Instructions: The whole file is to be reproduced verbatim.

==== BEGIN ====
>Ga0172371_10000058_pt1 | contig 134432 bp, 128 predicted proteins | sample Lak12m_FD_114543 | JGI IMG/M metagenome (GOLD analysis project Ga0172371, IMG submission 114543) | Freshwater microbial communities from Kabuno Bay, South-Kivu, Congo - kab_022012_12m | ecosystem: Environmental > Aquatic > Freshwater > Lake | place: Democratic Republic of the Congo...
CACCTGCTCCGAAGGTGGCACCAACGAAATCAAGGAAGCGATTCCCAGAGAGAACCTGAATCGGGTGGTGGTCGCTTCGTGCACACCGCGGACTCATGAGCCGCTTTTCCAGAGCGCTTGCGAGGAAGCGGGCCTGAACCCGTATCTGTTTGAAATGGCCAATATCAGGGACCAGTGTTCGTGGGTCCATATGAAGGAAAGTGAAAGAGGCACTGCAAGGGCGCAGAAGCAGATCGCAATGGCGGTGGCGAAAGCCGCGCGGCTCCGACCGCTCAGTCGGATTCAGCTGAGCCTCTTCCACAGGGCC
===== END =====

>Ga0172371_10000058_pt1 | contig 134432 bp, 128 predicted proteins | sample Lak12m_FD_114543 | JGI IMG/M metagenome (GOLD analysis project Ga0172371, IMG submission 114543) | Freshwater microbial communities from Kabuno Bay, South-Kivu, Congo - kab_022012_12m | ecosystem: Environmental > Aquatic > Freshwater > Lake | place: Democratic Republic of the Congo...
CACCTGCTCCGAAGGTGGCACCAACGAAATCAAGGAAGCGATTCCCAGAGAGAACCTGAATCGGGTGGTGGTCGCTTCGTGCACACCGCGGACTCATGAGCCGCTTTTCCAGAGCGCTTGCGAGGAAGCGGGCCTGAACCCGTATCTGTTTGAAATGGCCAATATCAGGGACCAGTGTTCGTGGGTCCATATGAAGGAAAGTGAAAGAGGCACTGCAAGGGCGCAGAAGCAGATCGCAATGGCGGTGGCGAAAGCCGCGCGGCTCCGACCGCTCAGTCGGATTCAGCTGAGCCTCTTCCACAGGGCC